Paperback: 469 pages
Publisher: Wolfram Media, Inc. (September 15, 2015)
Product Dimensions: 8.5 x 0.9 x 10.9 inches
Shipping Weight: 3.5 pounds (View shipping rates and policies)
Average Customer Review: 4.4 out of 5 stars See all reviews (28 customer reviews)
Best Sellers Rank: #82,712 in Books (See Top 100 in Books) #21 in Books > Science & Math > Mathematics > Pure Mathematics > Discrete Mathematics #51 in Books > Computers & Technology > Software > Mathematical & Statistical #498 in Books > Computers & Technology > Programming > Languages & Tools
Wolfram's Hand-On Start to Wolfram Mathematica is a much needed introduction to Mathematica 10. It's been a good long time since Wolfram published a manual to its computational masterpiece so this certainly helps a lot. This is a workbook that hobbyists and professionals can learn the basics of Mathematica. Mathematica is a huge program with nearly 5,000 functions. The last time Wolfram produced a hard copy manual was Mathematica Book, Fifth Edition. With 1464 pages it went over all the functions of the for the Mathematica 5.0 and came out in 2003. It was truly an math encyclopedia. It was also quite well written and an excellent textbook. In the intervening twelve years the number of functions has more than doubled. So a manual like the Mathematica Book would be a true encyclopedia with over five thousand pages. So, the manual is now part of the extensive help menu along with a library of pdf books. Some of us would still prefer a paper edition. This fills that need.The text is divided into two parts, the first part goes over the basics of mathematica. How to use the program. The Wolfram language conventions. How to use the word processor function, graphs, and how to create demostrations. The second part is a closer examination of various concepts in depth. Such as algebraic manipulation, calculus, export and import of data. Since Mathematica keeps everything and only makes additions to the big program, users of older editions of Mathematica can still find a lot of good information. The text is clear with wide margins, the authors used color effectively, and pointed the Mathematica user to resources contained online and in the program itself. This is a must have book for any Mathematica user. I recommend it highly.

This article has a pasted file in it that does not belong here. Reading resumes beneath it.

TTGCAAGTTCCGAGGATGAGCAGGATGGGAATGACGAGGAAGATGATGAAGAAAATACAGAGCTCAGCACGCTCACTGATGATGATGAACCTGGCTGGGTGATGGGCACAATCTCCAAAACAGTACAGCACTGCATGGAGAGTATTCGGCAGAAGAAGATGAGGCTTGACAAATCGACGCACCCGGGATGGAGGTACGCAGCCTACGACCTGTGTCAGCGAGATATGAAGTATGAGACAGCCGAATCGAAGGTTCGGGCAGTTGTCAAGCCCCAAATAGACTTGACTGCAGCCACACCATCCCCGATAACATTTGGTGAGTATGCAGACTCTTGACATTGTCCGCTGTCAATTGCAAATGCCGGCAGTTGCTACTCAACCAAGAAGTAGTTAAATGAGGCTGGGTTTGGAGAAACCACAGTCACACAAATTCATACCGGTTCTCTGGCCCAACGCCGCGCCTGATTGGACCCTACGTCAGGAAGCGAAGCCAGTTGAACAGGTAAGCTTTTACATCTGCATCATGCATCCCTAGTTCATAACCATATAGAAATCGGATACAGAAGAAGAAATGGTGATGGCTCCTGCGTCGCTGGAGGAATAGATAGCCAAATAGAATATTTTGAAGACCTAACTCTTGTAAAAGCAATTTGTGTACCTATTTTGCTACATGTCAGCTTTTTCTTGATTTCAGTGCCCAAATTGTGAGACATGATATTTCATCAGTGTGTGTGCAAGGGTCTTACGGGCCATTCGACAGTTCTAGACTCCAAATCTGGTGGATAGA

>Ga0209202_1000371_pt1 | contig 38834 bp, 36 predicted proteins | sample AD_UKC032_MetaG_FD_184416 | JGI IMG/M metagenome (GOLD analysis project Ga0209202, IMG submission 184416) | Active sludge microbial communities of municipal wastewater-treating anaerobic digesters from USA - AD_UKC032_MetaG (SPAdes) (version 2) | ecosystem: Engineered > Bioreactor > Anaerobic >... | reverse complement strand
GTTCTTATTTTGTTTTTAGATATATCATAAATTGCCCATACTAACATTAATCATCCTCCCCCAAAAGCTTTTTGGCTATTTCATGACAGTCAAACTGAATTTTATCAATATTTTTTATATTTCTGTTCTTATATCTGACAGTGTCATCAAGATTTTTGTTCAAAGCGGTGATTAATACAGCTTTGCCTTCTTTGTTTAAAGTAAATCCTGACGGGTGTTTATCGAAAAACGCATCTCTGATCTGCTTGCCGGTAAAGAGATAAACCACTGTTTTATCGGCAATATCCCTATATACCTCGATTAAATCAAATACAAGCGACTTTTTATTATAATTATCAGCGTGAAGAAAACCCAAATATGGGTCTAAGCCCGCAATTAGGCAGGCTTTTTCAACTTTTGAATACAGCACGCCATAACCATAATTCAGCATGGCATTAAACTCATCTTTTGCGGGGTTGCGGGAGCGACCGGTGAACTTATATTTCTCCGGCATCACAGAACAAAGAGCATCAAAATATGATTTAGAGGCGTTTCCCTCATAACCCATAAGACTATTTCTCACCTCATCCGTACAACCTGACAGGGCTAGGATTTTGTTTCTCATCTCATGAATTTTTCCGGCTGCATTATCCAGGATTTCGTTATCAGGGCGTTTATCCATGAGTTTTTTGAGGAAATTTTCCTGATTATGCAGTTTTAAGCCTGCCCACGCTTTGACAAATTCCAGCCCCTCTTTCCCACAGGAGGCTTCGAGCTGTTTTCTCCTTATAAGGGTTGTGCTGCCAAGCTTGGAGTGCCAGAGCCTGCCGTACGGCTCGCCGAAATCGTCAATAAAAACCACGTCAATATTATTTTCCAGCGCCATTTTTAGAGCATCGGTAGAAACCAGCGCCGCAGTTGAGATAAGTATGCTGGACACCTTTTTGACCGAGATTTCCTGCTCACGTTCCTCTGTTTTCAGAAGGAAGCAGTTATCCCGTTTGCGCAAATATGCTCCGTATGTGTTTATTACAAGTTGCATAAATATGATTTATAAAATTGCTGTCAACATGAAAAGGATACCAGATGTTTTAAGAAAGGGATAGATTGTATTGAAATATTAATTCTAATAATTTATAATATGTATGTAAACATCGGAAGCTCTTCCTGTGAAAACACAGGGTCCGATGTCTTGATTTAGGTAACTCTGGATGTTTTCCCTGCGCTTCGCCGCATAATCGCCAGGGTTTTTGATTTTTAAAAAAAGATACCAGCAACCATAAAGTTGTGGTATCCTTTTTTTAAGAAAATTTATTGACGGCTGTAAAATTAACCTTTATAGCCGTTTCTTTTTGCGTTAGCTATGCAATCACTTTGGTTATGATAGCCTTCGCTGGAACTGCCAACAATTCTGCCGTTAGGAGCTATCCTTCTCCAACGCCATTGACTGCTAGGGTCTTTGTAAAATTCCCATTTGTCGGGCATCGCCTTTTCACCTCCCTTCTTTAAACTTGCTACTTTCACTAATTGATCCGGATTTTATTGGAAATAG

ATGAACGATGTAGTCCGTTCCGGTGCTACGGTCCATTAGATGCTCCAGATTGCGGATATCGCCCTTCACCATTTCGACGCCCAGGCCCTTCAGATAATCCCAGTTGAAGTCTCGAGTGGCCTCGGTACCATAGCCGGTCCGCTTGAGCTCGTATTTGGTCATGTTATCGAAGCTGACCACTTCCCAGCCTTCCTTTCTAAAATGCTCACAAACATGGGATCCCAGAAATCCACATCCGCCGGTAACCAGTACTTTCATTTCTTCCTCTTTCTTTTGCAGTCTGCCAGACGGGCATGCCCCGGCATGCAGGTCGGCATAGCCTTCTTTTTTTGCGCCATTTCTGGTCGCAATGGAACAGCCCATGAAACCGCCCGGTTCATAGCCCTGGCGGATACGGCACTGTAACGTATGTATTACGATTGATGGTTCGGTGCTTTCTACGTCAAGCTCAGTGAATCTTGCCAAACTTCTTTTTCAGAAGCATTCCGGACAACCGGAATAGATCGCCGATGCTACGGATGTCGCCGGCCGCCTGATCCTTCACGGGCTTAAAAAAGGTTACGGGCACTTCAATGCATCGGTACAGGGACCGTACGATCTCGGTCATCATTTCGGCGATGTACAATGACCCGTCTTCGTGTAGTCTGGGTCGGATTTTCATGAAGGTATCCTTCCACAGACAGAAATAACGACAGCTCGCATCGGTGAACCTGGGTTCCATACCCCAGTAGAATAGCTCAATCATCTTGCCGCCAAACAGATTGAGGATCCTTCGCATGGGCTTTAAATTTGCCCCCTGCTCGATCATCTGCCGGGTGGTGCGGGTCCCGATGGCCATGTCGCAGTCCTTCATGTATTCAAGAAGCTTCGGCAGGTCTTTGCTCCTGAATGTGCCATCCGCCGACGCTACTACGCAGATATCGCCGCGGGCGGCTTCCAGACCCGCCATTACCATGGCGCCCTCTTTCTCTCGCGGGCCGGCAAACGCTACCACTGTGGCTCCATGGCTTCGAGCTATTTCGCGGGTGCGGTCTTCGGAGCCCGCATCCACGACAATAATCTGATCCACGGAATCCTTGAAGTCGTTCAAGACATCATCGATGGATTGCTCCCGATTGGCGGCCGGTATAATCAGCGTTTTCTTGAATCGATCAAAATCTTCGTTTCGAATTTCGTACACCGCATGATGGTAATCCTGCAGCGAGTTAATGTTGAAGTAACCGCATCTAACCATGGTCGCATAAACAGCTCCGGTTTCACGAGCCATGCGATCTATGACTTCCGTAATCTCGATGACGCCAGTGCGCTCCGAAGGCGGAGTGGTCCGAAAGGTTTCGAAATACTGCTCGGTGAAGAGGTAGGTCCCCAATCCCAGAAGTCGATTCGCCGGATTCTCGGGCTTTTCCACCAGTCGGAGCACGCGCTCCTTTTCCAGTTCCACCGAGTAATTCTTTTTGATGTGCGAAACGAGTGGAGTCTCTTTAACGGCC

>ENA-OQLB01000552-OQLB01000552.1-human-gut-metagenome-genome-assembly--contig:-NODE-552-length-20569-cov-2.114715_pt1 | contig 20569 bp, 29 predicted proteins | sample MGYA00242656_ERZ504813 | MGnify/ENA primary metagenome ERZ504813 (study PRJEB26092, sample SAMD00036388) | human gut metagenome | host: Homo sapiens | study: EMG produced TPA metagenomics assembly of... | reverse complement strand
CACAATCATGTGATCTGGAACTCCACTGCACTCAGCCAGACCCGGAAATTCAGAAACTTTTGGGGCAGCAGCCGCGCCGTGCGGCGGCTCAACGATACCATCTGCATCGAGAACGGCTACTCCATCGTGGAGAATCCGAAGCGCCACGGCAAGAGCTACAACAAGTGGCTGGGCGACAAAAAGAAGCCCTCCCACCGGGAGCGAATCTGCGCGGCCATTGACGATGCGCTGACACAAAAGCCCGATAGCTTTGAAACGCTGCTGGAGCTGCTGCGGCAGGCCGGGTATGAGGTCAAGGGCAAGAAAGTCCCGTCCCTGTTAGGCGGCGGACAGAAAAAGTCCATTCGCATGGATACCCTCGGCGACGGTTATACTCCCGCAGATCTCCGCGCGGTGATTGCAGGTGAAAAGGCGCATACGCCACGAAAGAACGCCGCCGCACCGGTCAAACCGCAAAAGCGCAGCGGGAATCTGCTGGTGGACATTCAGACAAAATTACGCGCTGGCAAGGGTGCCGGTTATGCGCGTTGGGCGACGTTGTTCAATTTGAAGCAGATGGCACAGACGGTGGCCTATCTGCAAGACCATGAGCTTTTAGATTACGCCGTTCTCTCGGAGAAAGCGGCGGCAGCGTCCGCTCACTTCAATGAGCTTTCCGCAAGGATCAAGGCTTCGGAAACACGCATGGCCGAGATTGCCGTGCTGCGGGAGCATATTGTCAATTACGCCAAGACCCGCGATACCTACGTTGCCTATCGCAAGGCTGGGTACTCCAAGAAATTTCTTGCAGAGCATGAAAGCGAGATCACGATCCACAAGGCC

There's little material that isn't already online at Wolfram. The book promises an answer key to the exercises if you send in the "unique code" in the book, and there is no explanation of what that code is or where to find it, and an email to the authors has gone unanswered.Worst of all---and this is just inexcusable---there is no index!There is a hint that they may provide this in electronic form, which would at least be searchable, but at this point, I can't recommend this book.Update: The authors did reply with an answer key for the exercises, and an electronic version of the book may be out by "the end of the year", and I agree this is a useful introduction to Mathematica and one of the few (only?) such for recent Mathematica versions. But still, no index?
After going through the first hundred pages, I felt obliged to write a review to advise anyone new to Mathematica to buy this book. I have been through several other books which have been useful, but this book covers many critically important topics that are not covered elsewhere. Other books focus on using the Mathematica language for input and leaves you trying to memorize commands and how they are used. But by using free form input, autocompletion, command templates, suggestion bars, learning how to work with units, etc, you will accelerate your ability to solve problems. In addition I've not seen word processing and typesetting explained elsewhere. I've only glanced through the rest of the book, but it equally informative.By the way, the unique code is on the inside of the back cover.
it's excellent. it's the best textbook about Mathematica I have ever read. And I am a Mathematica user since Version 1. That is more than 25 years. And even after writing a lot of programs, packages and personal functions, I still find it useful for me. Imagine the usefulness for a beginner..In all these long 25 years I purchased a good number of texts about Mathematica, in addition to all the manuals Wolfram published till version 5.,including Reference Guides.Books written by Gray, Glynn, Ruskeepaa,, Maeder, Blachman, Trott, Wellin, Shaw, Tigg, all excellent books, but, in my opinion, not written with the new users in their mind. Let me ask you. Do you tried ever to read a Dictionary?. Your answer will most probably be : NO. You don't read dictionaries. You open them only when you need them.. That's the case with the majority of these texts. You open them when you need to learn how to deal with a command you are interested in when writing your code. These books try to be exhaustive, but it is impossible to be exhaustive with a system like Mathematica.This Hands-on-Start to Wolfram Mathematica is the first book about Mathematica I really enjoyed reading, and not opening it only to learn a specified command. New users will surely enjoy reading it and in the meanwhile learn a lot, without being intimidated by the complexities of Mathematica. For me, the most impressive achievement of the authors is the user friendly way they wrote this book, due surely to their profound interest to help the readers understand how to use Mathematica. Of course the book do not try to be exhaustive. It would be impossible.trying to be.exhaustive and at the same time be a book that teach how to start using Mathematica. I hope the authors will continue with their efforts to teachnew users, and also not so new ones. how to take the best Mathematica has to offer..
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